“Sooo, do y’all sell pizza, or…?”
He trailed off expectantly. He looked into my eyes. I looked into his. I glanced at our large illuminated sign outside which he had just walked past, at the big, bold emblems on our doors, at the bakery case full of things that were decidedly Not Pizza, at the wall of bagged coffee beans next to us, at my own apron and hat emblazoned with our logo. I took a deep breath and inhaled the pervasive aroma of freshly-brewed coffee, listened to the sound of my coworker steaming milk for lattes right behind me. And then I gathered up all of the remaining shreds of my soul that had not already blackened and died and replied as chirpily as I could, “No, sir! This is a coffee shop. Can I get a drink started for you?”
He looked dazed and mumbled something else about how he was sure we used to have pizza, then wandered out again. I’m not sure who at that moment felt more like they were in the Twilight Zone — him or me.
Later I relayed this story of The Ghost Who Was 30 Years Too Late for Pizza to a coworker expecting a laugh, but it turned out he had me beat — earlier that week an old man who looked to be in his nineties had come in and asked him if we still sold gas. That one we just felt bad about.
I work the line at an Italian restaurant in northern NJ, where we have a nice balance of authentic cuisine and “ginzo” food — i.e. chicken parms, etc. We get a ton of ridiculous requests and a whole lot of create-your-own for the fragile customer who can’t have dairy, gluten, seafood, etc and would still like their fried calamari and pasta.
A server comes up to the window the other night, explains that she has a woman that is allergic to eggs, but wants the chicken francaise. For those who don’t know, francaise is a flour/egg wash, pan fried method. The server goes on to say she can’t eat fried eggs, but the egg wash is fine. So as long as her yolks are scrambled, it doesn’t count.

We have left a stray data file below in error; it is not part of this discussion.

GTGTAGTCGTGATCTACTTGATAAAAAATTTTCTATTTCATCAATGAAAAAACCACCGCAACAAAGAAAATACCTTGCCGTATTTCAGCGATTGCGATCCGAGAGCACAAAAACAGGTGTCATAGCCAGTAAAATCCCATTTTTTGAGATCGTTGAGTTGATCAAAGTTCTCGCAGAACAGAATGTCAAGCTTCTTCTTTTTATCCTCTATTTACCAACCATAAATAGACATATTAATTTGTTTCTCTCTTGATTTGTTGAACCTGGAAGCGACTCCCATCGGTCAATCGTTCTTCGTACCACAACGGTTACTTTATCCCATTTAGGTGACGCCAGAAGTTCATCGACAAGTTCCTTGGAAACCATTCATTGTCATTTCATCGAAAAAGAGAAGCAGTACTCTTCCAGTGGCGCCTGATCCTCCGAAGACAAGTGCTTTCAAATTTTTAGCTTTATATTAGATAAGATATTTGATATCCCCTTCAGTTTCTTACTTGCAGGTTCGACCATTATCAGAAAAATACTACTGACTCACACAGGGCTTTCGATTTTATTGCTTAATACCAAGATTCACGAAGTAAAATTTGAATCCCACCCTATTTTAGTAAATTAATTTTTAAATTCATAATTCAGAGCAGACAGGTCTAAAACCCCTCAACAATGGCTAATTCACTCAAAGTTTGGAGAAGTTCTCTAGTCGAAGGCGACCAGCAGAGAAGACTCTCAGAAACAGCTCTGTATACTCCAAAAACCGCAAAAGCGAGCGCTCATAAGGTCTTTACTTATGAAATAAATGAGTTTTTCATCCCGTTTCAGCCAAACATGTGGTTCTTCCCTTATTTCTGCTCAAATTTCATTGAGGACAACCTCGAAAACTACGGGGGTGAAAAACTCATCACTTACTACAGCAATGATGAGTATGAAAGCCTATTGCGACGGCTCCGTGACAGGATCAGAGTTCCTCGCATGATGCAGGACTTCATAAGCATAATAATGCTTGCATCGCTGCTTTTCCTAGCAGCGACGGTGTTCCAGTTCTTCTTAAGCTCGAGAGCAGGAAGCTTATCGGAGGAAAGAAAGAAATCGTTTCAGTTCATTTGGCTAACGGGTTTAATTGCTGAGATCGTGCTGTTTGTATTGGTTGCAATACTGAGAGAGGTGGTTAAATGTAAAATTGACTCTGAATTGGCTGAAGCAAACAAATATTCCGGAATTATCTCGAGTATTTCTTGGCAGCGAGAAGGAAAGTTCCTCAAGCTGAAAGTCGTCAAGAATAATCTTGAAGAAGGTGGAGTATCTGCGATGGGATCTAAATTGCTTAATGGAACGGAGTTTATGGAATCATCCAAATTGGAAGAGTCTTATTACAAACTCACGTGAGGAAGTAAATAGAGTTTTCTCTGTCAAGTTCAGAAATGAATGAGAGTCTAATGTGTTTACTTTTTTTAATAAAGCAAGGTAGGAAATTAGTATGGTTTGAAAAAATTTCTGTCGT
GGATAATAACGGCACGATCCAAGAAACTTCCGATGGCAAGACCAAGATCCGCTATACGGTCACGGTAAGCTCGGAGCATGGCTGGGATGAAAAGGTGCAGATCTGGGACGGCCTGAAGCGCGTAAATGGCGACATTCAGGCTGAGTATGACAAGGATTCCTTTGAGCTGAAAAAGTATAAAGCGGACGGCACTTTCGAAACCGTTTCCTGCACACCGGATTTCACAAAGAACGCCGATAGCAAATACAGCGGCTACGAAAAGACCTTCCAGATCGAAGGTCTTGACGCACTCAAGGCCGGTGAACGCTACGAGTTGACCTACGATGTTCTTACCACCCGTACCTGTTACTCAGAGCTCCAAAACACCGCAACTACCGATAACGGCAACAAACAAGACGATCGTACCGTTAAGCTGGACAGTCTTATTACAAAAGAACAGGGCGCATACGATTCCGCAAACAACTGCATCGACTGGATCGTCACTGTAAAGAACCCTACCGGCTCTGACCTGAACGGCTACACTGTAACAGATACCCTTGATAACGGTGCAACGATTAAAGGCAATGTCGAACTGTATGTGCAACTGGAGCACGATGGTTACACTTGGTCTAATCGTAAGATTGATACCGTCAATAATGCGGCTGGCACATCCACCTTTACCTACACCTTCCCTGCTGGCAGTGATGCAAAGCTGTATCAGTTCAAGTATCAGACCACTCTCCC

Luckily, no complaints from the guest.
One busy Sunday afternoon right after church had let out, I had two very elderly women in church clothes sat in my four table section. They ordered two of our omelets, I put their order in, and in a timely manner their food came out. Shortly thereafter, I walked by to check on them, as they had already take quite a few bites. I did my usual spiel and asked if everything was tasting okay.
“Everything is NOT okay.”
“What seems to be the problem?”
“Our omelets are TOO EGGY.”
“Oh, like there isn’t enough vegetables or toppings in your omelet?”
“No, it just tastes too much like eggs.”
“…Let me go get my manager.”
Needless to say, my manager remade the omelets for them, and I very specifically asked if they wanted the same kind of omelet remade. They said yes. They took about two bites of the new omelet, put the entire meal in a to-go box, said they had a meeting to get to, and left me three dollars in dimes as a tip.
Do you have any food-related stories you’d like to see included in Off The Menu?Feel free to submit them to WilyUbertrout@gmail.com. New submissions are always welcome! (Seriously, you don’t need to ask if I want you to send them in, the answer is always yes). If you’d like to stay up to date with OTM news, my Twitter handle is @EyePatchGuy.